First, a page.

Archive for July, 2015

Silence…well, actually it was a loud buzzing in my ears because I hadn’t heard silence in such a long time.  It was scary, like my ears had been covered in a deadening shroud and only the sound of blood rushing through my arteries could be heard.  There had always been noise around me; the children screaming, music blasting…even at night the television pierced the silence because, to be honest, I was scared for the sound to go.  It was comforting and without it I was…well, I was alone.

I know that now but hindsight is a wonderful thing.  I pushed and pleaded for peace, for the whole world to give me space…and it did.  But, as I stood there watching my life from a distance, but not being able to participate within it, was more painful than I ever could have imagined.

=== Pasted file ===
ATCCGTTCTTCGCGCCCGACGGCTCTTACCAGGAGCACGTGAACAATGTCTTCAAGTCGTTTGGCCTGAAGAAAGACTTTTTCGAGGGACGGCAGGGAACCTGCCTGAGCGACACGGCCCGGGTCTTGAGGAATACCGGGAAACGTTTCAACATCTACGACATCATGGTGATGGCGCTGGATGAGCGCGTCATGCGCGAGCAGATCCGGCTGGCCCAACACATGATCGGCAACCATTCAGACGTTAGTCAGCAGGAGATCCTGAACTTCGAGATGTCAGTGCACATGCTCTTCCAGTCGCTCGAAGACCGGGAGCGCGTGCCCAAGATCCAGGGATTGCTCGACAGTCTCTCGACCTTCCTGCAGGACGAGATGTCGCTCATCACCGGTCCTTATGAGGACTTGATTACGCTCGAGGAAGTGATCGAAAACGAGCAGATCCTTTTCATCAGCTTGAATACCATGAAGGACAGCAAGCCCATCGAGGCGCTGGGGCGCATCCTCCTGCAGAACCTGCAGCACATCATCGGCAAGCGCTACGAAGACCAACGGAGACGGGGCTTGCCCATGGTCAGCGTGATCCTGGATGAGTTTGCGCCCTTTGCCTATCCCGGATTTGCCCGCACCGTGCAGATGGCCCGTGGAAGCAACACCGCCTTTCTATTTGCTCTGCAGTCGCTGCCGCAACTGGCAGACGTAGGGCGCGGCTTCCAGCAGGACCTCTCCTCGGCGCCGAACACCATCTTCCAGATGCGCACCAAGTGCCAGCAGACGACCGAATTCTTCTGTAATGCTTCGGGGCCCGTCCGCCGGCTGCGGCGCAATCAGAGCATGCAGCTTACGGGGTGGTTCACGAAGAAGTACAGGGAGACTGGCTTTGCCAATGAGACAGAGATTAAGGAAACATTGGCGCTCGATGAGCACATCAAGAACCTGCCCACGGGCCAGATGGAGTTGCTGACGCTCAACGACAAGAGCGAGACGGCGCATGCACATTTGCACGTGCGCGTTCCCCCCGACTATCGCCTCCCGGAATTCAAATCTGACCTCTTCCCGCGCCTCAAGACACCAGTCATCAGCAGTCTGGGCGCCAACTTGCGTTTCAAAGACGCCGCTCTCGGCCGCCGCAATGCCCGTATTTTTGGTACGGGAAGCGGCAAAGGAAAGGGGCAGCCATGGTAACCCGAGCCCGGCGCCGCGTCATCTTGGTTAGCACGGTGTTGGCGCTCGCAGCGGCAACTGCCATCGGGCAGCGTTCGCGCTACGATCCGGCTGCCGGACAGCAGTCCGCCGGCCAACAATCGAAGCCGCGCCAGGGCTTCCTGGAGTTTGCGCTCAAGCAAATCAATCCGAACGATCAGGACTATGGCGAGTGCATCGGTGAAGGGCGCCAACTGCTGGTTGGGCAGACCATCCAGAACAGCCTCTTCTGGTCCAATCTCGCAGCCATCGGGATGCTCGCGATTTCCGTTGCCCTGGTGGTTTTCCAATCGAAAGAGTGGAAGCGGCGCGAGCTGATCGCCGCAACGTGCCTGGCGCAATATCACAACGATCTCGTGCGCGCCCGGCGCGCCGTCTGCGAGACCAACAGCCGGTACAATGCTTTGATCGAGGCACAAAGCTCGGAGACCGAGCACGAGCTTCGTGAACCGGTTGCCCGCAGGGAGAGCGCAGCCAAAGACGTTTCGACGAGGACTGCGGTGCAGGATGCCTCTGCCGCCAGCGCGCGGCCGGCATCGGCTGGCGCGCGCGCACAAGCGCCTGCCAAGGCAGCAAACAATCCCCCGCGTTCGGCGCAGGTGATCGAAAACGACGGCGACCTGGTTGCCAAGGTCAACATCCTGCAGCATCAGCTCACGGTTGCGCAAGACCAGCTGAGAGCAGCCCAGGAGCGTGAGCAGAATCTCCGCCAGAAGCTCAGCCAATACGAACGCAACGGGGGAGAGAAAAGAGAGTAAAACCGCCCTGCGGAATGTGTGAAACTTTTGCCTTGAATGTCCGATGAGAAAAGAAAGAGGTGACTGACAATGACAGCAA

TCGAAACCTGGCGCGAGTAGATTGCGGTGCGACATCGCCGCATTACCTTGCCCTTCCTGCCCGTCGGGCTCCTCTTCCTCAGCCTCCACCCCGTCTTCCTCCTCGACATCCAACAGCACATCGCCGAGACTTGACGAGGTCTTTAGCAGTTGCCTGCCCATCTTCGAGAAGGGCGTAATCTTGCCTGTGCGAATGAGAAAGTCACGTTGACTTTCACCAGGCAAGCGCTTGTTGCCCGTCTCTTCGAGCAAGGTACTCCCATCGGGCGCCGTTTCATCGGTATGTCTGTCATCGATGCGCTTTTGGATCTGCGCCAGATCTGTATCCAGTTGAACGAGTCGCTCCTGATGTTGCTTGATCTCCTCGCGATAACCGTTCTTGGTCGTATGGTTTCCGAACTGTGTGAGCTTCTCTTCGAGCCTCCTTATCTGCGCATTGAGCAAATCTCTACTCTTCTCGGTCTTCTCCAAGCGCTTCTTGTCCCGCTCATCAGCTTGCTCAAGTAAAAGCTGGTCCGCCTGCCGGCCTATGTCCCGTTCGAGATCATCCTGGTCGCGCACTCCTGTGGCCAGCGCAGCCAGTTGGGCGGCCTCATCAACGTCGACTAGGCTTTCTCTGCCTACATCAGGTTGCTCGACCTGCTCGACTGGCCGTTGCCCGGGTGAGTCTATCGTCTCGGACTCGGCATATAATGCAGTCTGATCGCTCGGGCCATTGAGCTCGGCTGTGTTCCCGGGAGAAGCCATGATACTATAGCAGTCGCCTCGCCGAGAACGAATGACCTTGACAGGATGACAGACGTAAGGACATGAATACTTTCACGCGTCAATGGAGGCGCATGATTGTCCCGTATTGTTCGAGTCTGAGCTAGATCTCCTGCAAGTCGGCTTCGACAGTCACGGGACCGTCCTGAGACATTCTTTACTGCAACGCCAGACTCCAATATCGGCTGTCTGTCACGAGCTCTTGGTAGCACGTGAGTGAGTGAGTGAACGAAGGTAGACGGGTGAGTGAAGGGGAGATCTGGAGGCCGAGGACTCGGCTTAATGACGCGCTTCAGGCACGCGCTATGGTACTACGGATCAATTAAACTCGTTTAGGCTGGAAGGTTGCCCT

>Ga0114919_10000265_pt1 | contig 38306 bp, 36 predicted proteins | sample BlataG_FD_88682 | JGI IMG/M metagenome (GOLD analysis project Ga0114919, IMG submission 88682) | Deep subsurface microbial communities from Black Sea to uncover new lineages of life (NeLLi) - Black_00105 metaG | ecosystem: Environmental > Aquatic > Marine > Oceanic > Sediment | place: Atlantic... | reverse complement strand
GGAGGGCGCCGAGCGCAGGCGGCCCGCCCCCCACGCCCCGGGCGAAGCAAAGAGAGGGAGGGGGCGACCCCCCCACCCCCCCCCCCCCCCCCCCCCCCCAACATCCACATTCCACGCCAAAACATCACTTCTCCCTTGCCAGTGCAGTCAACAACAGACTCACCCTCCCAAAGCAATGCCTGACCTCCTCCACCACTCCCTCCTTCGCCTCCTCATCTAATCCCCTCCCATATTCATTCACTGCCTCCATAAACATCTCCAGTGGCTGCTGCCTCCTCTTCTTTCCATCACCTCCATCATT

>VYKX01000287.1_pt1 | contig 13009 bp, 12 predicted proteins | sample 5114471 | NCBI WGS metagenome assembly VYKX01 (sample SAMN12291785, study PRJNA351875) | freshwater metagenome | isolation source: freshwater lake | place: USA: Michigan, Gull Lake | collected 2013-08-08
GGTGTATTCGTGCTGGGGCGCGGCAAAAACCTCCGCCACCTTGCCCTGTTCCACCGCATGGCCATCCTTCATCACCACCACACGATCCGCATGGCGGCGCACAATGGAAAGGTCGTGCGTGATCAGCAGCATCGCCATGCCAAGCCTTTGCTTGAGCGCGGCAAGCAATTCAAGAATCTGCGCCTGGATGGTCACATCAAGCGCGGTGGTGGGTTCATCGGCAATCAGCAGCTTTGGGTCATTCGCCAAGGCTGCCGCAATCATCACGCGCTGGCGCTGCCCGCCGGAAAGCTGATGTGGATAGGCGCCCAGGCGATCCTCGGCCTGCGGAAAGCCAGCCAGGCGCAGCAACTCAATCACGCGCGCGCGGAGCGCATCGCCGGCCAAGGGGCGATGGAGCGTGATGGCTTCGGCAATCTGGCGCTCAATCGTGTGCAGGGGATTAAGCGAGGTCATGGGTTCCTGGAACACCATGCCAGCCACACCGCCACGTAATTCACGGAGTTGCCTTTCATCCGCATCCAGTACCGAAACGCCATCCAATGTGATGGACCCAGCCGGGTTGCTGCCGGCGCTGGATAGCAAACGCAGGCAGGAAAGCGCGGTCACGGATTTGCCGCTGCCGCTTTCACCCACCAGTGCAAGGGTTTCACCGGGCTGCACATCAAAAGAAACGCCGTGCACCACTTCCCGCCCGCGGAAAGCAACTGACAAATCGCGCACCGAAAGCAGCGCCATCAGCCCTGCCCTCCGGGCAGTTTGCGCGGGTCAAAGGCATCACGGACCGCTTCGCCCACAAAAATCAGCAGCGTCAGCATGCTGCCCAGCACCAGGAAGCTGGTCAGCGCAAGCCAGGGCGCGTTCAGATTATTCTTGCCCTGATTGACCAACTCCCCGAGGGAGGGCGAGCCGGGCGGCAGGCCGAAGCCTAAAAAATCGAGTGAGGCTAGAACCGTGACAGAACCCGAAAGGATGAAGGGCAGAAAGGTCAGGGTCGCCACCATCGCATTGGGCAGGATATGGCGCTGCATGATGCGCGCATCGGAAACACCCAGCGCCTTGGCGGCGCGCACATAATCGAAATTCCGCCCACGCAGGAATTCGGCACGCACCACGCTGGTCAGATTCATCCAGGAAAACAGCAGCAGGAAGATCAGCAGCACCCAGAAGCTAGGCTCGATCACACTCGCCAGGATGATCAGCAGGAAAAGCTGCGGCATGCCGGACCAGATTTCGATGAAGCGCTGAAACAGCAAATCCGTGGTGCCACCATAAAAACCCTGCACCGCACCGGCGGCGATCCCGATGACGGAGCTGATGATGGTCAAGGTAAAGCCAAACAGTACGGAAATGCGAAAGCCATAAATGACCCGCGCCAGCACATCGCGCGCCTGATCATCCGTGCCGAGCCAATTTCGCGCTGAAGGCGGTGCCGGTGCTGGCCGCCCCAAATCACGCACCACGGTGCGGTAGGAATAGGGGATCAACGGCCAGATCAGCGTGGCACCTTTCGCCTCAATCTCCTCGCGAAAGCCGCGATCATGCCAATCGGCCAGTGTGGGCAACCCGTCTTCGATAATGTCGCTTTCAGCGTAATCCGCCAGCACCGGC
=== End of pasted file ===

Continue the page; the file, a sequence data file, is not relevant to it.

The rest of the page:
That morning was like any other.  As I listened to the rhythmical sighs of my husband sleeping next to me I felt relaxed. The gentle snoring of my children could be heard in the next room as they dreamed dreams of the innocent and I just lay there…listening.  I kept my eyes closed and my body still so I could breathe in the peace for as long as I could before that feeling started again.